There was a period last year where I was doing a lot of 2 and 3 night trips, coinciding with the airlines getting all money-grabbing about fees for checked luggage. So I sought out a smaller bag that could carry 3-4 days worth of stuff, but still fit reliably into an overhead bin. It had to be light, but have wheels. Additionally, I wanted something that could stash a slim computer bag into so that I could get down to 1 bag when possible. I’m guessing a few of my readers are in the same boat, so I thought I’d post a review of my final choice: The Eagle Creek Hovercraft 20.
I searched a bunch of different options, from more mainstream Samsonite to internet-only obscure ones, but after looking at several bags in person settled on the Eagle Creek. This is actually my first Eagle Creek bag. In the past I’ve been turned off by their utilitarian styling, but I actually like the way this one looks, especially in the grass green color.
The 20” size that I got (it comes in several larger sizes too) fits into almost every overhead bin I’ve found due to its tapered shape (puddle-jumpers it doesn’t work on, but usually you have to check bags at the gate anyway, so it’s not a big deal).
But the Hovercraft holds a huge amount of stuff. The inside is open and unobstructed. The rails for the telescoping handle poke out of the bottom, but by not flattening the floor Eagle Creek opened up more space. There are two compression straps. (Click on all pictures for larger images.)
It’s with the smaller pockets that the intelligent design really shines through. There is a small pocket on top of the bag, which is where I keep my plastic baggie with liquids — easy to access at the X-ray — and small items like airplane laptop charging cable, iPod, eye-shade, etc. The main front pocket is very large and quite deep, and carries a substantial amount of stuff. I keep my toiletries bag, deflated pillow, magazines and books in it.
Inside there is a mesh pocket that covers the entire inside of the “lid”. I assume this is mostly for the shirt module (below), but I also use it for the aforementioned slim laptop bag (an Incase jobbie). It slides in nicely for those times when the bag is not stuffed to the gills, and frees me up from a second bag.
I also bought a shirt-storage bag and a cube. These both work well, and do help clothes to not get wrinkled. The shirt folding approach is not as effective here as in my larger Victorinox bag however.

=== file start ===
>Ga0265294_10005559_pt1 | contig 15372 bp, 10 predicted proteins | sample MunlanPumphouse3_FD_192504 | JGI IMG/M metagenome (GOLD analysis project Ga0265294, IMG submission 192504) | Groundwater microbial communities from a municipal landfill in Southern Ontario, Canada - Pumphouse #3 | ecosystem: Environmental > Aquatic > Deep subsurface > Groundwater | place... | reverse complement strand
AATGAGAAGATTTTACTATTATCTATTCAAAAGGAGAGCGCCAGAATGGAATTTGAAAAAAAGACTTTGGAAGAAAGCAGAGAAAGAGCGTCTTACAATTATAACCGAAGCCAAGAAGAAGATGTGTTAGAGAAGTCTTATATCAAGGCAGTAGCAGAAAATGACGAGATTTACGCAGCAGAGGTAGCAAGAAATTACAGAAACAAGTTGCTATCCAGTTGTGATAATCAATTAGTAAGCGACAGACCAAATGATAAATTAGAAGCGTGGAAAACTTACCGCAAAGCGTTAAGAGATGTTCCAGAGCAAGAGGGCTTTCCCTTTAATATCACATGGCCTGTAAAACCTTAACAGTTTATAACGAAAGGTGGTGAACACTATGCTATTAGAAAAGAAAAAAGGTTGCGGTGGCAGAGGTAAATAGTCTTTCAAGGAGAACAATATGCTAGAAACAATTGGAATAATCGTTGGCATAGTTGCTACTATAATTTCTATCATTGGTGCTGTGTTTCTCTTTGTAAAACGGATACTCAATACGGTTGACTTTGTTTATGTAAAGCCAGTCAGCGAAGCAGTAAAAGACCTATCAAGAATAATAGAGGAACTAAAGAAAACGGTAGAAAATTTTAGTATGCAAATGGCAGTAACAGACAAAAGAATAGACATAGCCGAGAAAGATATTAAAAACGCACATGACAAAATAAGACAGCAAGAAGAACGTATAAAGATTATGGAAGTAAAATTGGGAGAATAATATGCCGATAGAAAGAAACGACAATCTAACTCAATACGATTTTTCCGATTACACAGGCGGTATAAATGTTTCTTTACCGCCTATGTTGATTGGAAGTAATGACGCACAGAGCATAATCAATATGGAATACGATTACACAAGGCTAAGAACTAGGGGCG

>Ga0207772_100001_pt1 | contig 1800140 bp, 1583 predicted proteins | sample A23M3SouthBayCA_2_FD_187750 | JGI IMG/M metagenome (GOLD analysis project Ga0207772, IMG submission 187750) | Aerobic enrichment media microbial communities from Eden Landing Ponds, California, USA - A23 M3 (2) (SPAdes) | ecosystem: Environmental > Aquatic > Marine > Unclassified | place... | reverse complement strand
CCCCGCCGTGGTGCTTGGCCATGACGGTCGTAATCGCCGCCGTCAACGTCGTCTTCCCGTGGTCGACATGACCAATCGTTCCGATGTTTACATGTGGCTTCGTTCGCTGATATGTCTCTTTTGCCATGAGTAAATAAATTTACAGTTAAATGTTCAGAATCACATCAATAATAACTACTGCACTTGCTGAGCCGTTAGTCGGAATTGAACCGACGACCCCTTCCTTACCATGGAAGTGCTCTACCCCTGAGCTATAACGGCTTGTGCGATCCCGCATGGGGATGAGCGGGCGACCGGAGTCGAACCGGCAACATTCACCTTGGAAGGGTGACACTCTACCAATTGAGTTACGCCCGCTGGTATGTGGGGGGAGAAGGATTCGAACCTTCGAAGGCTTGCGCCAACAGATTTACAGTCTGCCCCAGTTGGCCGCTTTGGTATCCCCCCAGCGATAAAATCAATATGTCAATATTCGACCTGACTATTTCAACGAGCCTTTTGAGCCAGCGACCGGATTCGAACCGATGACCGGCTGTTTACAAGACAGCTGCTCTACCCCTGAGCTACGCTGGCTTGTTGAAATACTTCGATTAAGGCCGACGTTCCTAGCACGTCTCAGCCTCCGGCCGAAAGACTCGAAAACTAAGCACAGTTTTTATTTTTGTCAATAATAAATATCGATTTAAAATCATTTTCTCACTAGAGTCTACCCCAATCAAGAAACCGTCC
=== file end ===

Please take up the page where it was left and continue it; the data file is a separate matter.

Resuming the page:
The handle extends a nice distance and seems sturdy (though I still prefer the mono-pole design of the Victorinox’s, with their pivoting handles.) The top of the handle is covered by a zippered flap when not extended. The bag is stable, and the wheels seem solid (though quite grippy on carpet, there is noticable drag). The opening around the base of the handle makes a pretty secure place to put a cup of coffee while hanging out waiting for the flight.
The top and side handles are sturdy and very comfortable, and there is a large stand on the base of the bag to keep it upright, which also doubles as a handle. My one complaint about this stand is that it would be nice to have some mini feet on it, so when it’s been standing on wet ground your hands don’t also get wet… All the materials are top-notch, and the scuff points are all well protected.
There is a water bottle flap on the side, which is great. It holds every size of plastic water bottle I’ve found at airports. (Just remember to zip it back up before sliding the bag into the overhead, a mistake I made once…)
Lastly, it is feather light. Even lighter than the Victorinox’s I think, which were about the lightest I’d found (while still being sturdy). The specs say it’s almost 7lbs, but it sure doesn’t feel it. It is also quite rounded, so doesn’t bang uncomfortably against you when carried.
Overall I’m really impressed with this bag. It’s a piece of luggage I actually enjoy having with me.